You can now watch all talks and panels from Devcon VI on more open and robust platforms too – Swarm and Etherna helped us to make the Devcon Archive more decentralized by hosting the videos from talks and workshops. Check out the Swarm team’s recap for more information on their work at Devcon VI.
Many environmentally conscious attendees offset their flights with the carbon offsetter by Discarbon. As of now, participants have contributed to offset the equivalent of 403.9 Tonnes of CO2. Voters on the snapshot proposal chose to retire these credits from the Cordillera Azul National Park REDD+ Project in Perú.
And it goes without mention that everyone collected a lot of POAPs along the way.
5. Growing the Ethereum Ecosystem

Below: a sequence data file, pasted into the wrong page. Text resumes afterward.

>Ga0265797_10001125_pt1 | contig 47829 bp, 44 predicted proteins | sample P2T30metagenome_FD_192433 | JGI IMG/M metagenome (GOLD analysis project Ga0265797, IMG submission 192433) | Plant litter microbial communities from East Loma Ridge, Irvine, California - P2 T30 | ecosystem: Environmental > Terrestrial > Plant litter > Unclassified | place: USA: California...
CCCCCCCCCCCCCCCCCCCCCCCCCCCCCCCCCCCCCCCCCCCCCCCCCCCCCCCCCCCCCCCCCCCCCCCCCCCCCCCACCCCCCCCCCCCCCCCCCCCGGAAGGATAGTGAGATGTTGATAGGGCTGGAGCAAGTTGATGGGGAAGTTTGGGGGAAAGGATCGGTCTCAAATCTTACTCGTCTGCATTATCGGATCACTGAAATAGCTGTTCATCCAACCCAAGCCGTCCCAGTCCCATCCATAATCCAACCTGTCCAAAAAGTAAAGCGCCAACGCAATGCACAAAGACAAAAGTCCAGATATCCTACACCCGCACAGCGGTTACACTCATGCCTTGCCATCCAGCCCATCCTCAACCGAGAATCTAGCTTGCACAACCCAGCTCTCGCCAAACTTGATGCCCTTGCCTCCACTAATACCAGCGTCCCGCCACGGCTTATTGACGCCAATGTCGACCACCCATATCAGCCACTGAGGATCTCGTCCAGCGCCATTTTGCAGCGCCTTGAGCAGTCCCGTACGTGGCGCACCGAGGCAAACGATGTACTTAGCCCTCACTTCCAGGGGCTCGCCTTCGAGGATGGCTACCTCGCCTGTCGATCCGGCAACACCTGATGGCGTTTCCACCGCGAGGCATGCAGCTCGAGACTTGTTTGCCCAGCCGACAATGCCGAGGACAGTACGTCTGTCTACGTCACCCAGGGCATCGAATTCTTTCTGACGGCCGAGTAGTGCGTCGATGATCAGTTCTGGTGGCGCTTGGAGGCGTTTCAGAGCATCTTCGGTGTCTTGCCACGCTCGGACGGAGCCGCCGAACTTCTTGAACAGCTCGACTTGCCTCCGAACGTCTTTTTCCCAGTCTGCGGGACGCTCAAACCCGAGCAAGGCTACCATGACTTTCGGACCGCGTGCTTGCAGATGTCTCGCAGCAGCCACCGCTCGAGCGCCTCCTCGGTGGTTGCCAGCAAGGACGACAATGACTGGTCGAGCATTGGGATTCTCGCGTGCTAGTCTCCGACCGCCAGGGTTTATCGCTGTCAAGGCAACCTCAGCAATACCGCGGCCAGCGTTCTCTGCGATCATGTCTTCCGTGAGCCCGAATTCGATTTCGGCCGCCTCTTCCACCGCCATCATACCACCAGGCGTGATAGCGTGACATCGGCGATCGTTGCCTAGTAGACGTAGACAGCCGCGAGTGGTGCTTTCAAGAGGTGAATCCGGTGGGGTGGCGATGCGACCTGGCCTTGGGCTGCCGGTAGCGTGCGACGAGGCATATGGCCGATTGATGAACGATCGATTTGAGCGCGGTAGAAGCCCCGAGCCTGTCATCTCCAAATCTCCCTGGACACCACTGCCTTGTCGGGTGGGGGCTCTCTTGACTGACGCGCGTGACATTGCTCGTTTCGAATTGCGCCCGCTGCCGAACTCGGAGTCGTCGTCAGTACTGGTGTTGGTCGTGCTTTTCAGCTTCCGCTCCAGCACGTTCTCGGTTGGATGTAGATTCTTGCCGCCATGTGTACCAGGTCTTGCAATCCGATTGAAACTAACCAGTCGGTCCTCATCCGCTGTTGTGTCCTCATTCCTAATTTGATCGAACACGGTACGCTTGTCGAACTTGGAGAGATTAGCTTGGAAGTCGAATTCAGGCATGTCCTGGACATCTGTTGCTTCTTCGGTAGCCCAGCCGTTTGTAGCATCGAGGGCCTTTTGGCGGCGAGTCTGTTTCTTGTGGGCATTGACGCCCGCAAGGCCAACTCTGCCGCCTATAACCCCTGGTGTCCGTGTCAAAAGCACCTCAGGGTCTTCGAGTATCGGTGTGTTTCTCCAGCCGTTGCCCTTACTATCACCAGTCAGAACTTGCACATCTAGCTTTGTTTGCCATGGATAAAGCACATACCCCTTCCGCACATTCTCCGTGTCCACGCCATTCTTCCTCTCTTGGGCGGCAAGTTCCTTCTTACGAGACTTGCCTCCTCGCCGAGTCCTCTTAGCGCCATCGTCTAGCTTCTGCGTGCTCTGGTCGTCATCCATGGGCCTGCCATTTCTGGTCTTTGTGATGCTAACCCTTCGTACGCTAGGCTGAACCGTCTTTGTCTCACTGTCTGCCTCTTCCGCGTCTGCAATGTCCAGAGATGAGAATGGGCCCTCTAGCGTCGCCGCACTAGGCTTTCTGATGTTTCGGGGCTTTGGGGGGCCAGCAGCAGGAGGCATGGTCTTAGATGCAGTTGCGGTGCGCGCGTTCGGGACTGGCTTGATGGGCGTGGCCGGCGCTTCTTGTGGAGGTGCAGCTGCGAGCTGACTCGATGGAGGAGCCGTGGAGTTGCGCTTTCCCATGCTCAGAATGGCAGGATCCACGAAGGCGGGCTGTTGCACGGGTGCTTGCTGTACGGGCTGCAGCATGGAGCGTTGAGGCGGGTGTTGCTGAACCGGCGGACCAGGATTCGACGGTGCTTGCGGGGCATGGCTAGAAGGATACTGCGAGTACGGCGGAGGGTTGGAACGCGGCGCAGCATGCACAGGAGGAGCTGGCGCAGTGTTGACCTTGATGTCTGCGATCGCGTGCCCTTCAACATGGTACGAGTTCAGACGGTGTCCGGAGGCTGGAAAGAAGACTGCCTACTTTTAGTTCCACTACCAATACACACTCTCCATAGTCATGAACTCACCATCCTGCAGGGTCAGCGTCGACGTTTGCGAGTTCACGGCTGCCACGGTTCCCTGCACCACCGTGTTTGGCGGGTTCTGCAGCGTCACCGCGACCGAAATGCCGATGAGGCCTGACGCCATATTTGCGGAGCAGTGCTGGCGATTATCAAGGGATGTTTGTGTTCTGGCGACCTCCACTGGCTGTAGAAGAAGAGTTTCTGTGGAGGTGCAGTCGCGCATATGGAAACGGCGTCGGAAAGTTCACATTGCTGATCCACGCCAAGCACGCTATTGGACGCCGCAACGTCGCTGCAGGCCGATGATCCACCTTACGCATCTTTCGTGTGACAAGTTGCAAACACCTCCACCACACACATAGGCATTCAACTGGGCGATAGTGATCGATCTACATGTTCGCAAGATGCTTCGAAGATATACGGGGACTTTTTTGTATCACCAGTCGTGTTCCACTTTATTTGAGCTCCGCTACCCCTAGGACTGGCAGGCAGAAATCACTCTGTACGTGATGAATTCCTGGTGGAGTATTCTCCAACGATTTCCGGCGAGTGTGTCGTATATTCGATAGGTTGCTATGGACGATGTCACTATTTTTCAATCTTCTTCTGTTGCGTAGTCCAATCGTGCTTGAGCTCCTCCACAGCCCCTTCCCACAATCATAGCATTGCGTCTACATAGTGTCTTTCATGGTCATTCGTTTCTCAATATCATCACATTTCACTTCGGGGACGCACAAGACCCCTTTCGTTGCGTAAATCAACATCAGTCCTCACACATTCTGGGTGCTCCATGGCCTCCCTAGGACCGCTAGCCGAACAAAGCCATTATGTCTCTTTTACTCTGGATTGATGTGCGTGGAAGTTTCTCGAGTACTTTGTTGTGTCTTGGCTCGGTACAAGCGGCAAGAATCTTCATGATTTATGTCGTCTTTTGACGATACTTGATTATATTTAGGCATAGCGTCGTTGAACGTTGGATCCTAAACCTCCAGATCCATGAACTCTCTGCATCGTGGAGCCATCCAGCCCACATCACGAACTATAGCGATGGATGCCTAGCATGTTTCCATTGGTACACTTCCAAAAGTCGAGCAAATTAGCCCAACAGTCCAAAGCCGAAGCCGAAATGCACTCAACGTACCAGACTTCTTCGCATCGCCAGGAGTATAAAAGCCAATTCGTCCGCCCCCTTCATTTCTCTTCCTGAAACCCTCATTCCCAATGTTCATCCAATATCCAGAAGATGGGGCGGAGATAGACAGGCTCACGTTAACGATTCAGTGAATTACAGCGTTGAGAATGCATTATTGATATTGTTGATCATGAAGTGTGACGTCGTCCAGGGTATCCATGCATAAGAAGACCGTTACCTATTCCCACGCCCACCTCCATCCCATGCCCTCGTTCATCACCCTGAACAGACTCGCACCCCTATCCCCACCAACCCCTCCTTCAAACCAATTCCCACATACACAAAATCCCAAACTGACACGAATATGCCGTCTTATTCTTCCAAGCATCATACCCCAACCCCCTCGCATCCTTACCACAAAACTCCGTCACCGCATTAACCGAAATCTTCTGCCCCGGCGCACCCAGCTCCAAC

Devcon is an opportunity to reach, excite and engage more local Ethereum communities all around the world. This year, the Latin American Ethereum community paved the Road to Devcon by organizing about 14 community events around Latin America, all leading up to Devcon VI in Bogotá, where the leaders of the Latam Ethereum community organized ETH Latam Day one day before the main event started. Watch their recap video here.
We believe Ethereum can have real-world impact in South America, and it is amazing to see how strong the Latin American Ethereum community has become.